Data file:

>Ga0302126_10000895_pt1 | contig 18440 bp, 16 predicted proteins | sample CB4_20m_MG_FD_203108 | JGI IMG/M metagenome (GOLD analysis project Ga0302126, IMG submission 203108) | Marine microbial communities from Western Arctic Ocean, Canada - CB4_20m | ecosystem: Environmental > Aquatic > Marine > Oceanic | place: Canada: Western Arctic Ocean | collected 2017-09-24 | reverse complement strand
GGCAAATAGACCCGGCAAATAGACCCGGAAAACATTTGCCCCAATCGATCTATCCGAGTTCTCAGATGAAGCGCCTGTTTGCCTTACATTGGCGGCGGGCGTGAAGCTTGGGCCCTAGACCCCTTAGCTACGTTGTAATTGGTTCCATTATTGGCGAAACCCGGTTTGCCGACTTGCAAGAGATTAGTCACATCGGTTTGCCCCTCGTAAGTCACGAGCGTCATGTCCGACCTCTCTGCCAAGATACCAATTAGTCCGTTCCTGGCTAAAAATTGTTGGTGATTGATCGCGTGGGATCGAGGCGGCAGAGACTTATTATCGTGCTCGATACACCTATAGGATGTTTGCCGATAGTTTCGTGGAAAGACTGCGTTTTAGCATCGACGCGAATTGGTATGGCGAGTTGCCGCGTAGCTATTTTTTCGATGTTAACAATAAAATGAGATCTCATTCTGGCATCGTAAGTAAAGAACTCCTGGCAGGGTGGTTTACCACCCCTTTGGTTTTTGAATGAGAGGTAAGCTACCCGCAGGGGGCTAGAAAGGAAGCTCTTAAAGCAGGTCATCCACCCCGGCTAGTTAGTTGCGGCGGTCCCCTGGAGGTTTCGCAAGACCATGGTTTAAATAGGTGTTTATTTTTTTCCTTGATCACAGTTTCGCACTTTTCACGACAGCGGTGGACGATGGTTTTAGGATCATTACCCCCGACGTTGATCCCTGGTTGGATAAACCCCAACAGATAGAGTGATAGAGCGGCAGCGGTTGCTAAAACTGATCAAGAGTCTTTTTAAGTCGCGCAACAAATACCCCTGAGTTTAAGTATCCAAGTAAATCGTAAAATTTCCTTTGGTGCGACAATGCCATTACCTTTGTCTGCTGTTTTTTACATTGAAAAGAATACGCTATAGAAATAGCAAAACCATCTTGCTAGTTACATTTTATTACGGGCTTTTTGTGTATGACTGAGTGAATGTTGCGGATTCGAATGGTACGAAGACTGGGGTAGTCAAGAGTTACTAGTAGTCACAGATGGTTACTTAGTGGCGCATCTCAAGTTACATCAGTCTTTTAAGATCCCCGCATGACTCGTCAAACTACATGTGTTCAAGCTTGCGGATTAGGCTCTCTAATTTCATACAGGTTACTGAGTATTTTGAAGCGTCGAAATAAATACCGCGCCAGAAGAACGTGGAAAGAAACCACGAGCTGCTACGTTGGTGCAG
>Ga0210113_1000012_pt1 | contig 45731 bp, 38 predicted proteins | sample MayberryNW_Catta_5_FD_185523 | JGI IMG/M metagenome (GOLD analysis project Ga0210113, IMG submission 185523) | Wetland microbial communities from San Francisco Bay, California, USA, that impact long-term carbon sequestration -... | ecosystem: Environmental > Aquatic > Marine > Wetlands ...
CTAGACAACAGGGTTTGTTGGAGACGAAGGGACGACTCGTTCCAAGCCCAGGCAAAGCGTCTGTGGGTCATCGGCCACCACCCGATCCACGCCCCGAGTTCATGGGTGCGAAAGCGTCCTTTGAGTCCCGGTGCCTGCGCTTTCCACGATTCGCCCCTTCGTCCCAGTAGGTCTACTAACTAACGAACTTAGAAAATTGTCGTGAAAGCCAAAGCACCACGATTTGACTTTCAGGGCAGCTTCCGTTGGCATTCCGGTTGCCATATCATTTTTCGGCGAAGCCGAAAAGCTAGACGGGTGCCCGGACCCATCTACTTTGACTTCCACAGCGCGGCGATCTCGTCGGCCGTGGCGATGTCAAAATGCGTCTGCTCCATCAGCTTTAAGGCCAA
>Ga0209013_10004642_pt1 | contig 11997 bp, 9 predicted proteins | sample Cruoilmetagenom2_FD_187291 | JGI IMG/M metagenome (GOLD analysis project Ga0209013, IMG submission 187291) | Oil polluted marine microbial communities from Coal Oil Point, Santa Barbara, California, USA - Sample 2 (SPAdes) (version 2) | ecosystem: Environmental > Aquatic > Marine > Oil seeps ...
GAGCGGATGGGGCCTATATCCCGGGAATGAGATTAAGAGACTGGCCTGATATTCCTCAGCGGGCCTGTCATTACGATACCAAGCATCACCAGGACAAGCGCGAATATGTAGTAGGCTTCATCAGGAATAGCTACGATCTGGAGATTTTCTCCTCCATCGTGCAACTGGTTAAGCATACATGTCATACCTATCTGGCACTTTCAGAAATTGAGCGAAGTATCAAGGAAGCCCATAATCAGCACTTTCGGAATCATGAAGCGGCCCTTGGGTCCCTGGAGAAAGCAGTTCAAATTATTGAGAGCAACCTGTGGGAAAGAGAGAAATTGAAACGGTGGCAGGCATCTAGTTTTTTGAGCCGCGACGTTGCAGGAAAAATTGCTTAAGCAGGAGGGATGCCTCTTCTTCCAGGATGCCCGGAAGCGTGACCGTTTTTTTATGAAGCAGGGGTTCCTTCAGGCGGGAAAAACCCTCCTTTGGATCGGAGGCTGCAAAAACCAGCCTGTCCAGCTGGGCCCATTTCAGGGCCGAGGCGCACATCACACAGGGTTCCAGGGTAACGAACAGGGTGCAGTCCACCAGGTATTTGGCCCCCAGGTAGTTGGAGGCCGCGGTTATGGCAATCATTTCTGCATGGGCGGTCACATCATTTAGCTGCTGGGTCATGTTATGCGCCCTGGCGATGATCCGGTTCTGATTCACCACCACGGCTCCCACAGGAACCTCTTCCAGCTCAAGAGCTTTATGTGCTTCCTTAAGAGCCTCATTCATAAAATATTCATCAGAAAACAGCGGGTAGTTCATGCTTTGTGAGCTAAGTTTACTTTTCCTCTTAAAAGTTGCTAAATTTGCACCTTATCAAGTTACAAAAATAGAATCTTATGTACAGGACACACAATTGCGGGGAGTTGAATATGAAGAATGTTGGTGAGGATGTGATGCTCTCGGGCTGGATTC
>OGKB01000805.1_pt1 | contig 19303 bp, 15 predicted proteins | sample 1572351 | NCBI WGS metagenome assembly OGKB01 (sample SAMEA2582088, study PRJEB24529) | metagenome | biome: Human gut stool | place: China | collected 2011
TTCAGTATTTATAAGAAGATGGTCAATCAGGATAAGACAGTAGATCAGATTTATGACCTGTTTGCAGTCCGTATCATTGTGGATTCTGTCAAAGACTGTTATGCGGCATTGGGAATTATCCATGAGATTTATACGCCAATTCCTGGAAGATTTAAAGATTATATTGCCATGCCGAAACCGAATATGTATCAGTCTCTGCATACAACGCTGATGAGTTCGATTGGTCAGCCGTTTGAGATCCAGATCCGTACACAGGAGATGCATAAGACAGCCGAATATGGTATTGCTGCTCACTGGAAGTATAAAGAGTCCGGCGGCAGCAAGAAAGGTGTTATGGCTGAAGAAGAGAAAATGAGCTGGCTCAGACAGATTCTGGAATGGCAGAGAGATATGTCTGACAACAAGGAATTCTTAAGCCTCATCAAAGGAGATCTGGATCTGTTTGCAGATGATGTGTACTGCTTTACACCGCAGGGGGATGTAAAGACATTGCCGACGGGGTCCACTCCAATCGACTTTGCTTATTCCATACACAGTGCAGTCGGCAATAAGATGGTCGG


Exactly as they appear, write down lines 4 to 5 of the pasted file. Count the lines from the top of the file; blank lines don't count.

CTAGACAACAGGGTTTGTTGGAGACGAAGGGACGACTCGTTCCAAGCCCAGGCAAAGCGTCTGTGGGTCATCGGCCACCACCCGATCCACGCCCCGAGTTCATGGGTGCGAAAGCGTCCTTTGAGTCCCGGTGCCTGCGCTTTCCACGATTCGCCCCTTCGTCCCAGTAGGTCTACTAACTAACGAACTTAGAAAATTGTCGTGAAAGCCAAAGCACCACGATTTGACTTTCAGGGCAGCTTCCGTTGGCATTCCGGTTGCCATATCATTTTTCGGCGAAGCCGAAAAGCTAGACGGGTGCCCGGACCCATCTACTTTGACTTCCACAGCGCGGCGATCTCGTCGGCCGTGGCGATGTCAAAATGCGTCTGCTCCATCAGCTTTAAGGCCAA
>Ga0209013_10004642_pt1 | contig 11997 bp, 9 predicted proteins | sample Cruoilmetagenom2_FD_187291 | JGI IMG/M metagenome (GOLD analysis project Ga0209013, IMG submission 187291) | Oil polluted marine microbial communities from Coal Oil Point, Santa Barbara, California, USA - Sample 2 (SPAdes) (version 2) | ecosystem: Environmental > Aquatic > Marine > Oil seeps ...